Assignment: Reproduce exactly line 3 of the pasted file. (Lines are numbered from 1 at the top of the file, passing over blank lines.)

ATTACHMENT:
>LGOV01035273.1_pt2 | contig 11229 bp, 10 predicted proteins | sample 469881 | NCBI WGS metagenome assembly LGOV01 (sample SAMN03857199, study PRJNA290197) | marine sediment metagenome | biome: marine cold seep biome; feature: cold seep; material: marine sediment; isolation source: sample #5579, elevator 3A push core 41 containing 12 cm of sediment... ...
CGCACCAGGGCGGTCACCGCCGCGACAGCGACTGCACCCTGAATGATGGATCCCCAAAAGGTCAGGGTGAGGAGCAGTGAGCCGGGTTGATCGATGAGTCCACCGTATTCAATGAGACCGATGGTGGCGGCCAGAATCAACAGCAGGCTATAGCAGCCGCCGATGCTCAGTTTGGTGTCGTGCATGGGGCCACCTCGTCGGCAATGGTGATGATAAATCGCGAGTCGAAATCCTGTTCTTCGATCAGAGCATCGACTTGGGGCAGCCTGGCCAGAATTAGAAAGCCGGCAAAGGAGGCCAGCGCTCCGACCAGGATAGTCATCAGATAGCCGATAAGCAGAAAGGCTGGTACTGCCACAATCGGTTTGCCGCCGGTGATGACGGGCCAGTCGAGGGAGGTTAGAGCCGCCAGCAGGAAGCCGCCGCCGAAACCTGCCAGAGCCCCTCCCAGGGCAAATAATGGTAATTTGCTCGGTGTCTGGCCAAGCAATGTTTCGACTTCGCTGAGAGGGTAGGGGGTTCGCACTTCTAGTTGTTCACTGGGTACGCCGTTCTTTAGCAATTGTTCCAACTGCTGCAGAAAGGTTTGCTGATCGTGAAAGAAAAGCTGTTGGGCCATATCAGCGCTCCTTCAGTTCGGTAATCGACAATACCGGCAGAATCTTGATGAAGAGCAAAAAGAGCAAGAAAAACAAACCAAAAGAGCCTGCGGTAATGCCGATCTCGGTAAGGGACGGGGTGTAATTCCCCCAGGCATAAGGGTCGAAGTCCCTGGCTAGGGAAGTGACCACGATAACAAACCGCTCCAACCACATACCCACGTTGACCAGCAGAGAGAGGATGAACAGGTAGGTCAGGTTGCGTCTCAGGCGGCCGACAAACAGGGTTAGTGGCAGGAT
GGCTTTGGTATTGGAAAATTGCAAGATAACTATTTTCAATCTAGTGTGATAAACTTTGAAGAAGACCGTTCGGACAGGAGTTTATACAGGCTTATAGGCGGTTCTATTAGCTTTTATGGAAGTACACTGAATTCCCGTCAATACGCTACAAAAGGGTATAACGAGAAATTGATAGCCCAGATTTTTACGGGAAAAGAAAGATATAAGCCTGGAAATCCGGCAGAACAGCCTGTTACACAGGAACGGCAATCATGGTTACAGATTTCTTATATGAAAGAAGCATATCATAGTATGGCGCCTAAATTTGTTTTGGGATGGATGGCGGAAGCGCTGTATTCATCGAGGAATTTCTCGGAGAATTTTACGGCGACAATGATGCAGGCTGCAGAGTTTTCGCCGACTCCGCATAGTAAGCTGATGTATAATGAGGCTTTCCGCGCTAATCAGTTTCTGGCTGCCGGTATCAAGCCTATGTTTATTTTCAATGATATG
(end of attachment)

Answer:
GGCTTTGGTATTGGAAAATTGCAAGATAACTATTTTCAATCTAGTGTGATAAACTTTGAAGAAGACCGTTCGGACAGGAGTTTATACAGGCTTATAGGCGGTTCTATTAGCTTTTATGGAAGTACACTGAATTCCCGTCAATACGCTACAAAAGGGTATAACGAGAAATTGATAGCCCAGATTTTTACGGGAAAAGAAAGATATAAGCCTGGAAATCCGGCAGAACAGCCTGTTACACAGGAACGGCAATCATGGTTACAGATTTCTTATATGAAAGAAGCATATCATAGTATGGCGCCTAAATTTGTTTTGGGATGGATGGCGGAAGCGCTGTATTCATCGAGGAATTTCTCGGAGAATTTTACGGCGACAATGATGCAGGCTGCAGAGTTTTCGCCGACTCCGCATAGTAAGCTGATGTATAATGAGGCTTTCCGCGCTAATCAGTTTCTGGCTGCCGGTATCAAGCCTATGTTTATTTTCAATGATATG